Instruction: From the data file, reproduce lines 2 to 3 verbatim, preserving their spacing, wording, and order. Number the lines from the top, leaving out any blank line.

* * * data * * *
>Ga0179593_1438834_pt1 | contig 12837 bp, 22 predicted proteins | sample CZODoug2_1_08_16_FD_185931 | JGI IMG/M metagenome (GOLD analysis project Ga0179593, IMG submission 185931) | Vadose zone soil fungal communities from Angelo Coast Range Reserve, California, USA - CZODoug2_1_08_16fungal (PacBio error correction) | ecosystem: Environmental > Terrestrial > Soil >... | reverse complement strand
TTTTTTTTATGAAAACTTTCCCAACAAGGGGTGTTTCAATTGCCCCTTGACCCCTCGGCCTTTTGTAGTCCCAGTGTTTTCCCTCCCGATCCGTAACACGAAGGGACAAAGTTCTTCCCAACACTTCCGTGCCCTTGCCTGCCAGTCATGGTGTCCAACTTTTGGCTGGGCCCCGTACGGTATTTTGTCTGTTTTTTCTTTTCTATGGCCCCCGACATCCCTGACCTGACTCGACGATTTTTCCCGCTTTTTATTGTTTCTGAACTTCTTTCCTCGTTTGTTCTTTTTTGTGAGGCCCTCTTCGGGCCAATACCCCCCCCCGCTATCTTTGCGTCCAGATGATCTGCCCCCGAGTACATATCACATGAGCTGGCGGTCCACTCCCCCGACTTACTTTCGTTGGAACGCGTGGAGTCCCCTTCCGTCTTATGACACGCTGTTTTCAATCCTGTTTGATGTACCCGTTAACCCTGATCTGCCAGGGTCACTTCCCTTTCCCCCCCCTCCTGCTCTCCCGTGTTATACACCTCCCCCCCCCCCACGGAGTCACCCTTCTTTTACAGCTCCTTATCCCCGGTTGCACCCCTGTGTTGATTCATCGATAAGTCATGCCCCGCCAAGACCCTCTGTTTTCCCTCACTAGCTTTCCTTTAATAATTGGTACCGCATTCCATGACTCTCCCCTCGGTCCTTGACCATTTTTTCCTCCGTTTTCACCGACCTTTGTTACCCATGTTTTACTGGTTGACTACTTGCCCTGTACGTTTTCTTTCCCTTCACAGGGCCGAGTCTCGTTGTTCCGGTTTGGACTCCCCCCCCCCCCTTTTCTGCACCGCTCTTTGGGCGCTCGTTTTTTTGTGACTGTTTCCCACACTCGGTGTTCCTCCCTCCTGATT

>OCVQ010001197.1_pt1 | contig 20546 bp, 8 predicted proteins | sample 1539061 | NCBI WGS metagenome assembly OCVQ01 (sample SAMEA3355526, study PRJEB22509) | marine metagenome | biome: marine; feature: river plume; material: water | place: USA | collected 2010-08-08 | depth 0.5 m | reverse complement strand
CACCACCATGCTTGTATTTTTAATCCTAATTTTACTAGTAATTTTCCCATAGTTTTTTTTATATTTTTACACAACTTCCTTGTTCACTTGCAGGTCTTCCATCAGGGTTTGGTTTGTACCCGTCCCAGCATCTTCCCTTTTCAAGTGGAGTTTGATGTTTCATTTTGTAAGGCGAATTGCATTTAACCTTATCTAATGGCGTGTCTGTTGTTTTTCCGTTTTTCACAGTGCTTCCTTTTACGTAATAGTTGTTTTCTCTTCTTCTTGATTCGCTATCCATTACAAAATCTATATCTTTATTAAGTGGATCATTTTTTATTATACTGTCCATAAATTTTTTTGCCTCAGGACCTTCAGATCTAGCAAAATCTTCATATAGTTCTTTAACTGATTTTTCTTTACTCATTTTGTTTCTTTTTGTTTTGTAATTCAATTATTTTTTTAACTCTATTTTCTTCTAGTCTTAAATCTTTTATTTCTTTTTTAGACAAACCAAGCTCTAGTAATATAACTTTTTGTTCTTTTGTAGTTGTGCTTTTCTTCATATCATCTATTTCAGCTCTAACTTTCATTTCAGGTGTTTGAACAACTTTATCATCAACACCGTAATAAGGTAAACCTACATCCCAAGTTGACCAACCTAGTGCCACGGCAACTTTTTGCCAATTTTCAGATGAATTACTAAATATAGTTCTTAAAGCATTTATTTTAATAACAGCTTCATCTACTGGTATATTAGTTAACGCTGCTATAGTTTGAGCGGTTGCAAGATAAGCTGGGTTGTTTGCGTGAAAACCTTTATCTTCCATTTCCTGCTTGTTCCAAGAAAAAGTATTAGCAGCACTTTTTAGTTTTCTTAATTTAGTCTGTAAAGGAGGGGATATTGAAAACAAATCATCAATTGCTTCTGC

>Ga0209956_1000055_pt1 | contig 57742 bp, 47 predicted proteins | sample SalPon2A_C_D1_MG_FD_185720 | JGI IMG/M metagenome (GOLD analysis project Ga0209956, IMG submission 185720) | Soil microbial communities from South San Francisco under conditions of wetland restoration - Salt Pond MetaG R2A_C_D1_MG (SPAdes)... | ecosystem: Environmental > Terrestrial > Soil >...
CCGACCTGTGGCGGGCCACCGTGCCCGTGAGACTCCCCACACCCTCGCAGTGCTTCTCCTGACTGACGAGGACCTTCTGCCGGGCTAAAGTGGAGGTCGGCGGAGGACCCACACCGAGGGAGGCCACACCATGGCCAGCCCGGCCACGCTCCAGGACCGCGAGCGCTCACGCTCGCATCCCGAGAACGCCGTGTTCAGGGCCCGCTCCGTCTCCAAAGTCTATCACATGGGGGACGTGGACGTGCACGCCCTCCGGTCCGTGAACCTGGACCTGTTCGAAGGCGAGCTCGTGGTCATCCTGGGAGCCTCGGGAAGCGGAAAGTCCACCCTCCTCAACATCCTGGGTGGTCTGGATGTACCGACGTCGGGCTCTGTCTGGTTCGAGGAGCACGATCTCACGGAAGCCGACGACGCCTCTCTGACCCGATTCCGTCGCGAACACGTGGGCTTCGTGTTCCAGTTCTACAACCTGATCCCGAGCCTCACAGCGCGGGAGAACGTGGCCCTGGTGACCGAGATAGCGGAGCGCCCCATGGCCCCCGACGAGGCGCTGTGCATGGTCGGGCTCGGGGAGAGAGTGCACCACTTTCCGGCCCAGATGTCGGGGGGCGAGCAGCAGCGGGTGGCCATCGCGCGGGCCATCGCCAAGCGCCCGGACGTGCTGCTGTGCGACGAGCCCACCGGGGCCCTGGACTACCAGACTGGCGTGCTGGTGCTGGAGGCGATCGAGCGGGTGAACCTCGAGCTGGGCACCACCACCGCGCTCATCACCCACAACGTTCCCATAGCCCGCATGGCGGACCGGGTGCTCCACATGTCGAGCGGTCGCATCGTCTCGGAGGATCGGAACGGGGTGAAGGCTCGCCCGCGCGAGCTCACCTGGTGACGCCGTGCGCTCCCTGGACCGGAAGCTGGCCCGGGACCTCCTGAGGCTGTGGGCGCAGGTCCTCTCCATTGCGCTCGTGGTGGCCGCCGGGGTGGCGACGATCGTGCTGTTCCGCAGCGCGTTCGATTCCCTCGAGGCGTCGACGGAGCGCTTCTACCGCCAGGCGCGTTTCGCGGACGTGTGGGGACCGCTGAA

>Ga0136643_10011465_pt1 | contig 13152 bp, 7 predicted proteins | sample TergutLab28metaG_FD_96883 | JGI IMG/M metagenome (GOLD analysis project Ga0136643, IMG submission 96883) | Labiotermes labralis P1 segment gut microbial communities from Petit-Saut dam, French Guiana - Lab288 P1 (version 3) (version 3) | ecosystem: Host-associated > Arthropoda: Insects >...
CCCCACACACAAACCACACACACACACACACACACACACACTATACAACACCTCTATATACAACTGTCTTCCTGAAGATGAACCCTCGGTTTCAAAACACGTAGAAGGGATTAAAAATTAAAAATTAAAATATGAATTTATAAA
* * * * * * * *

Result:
TTTTTTTTATGAAAACTTTCCCAACAAGGGGTGTTTCAATTGCCCCTTGACCCCTCGGCCTTTTGTAGTCCCAGTGTTTTCCCTCCCGATCCGTAACACGAAGGGACAAAGTTCTTCCCAACACTTCCGTGCCCTTGCCTGCCAGTCATGGTGTCCAACTTTTGGCTGGGCCCCGTACGGTATTTTGTCTGTTTTTTCTTTTCTATGGCCCCCGACATCCCTGACCTGACTCGACGATTTTTCCCGCTTTTTATTGTTTCTGAACTTCTTTCCTCGTTTGTTCTTTTTTGTGAGGCCCTCTTCGGGCCAATACCCCCCCCCGCTATCTTTGCGTCCAGATGATCTGCCCCCGAGTACATATCACATGAGCTGGCGGTCCACTCCCCCGACTTACTTTCGTTGGAACGCGTGGAGTCCCCTTCCGTCTTATGACACGCTGTTTTCAATCCTGTTTGATGTACCCGTTAACCCTGATCTGCCAGGGTCACTTCCCTTTCCCCCCCCTCCTGCTCTCCCGTGTTATACACCTCCCCCCCCCCCACGGAGTCACCCTTCTTTTACAGCTCCTTATCCCCGGTTGCACCCCTGTGTTGATTCATCGATAAGTCATGCCCCGCCAAGACCCTCTGTTTTCCCTCACTAGCTTTCCTTTAATAATTGGTACCGCATTCCATGACTCTCCCCTCGGTCCTTGACCATTTTTTCCTCCGTTTTCACCGACCTTTGTTACCCATGTTTTACTGGTTGACTACTTGCCCTGTACGTTTTCTTTCCCTTCACAGGGCCGAGTCTCGTTGTTCCGGTTTGGACTCCCCCCCCCCCCTTTTCTGCACCGCTCTTTGGGCGCTCGTTTTTTTGTGACTGTTTCCCACACTCGGTGTTCCTCCCTCCTGATT

>OCVQ010001197.1_pt1 | contig 20546 bp, 8 predicted proteins | sample 1539061 | NCBI WGS metagenome assembly OCVQ01 (sample SAMEA3355526, study PRJEB22509) | marine metagenome | biome: marine; feature: river plume; material: water | place: USA | collected 2010-08-08 | depth 0.5 m | reverse complement strand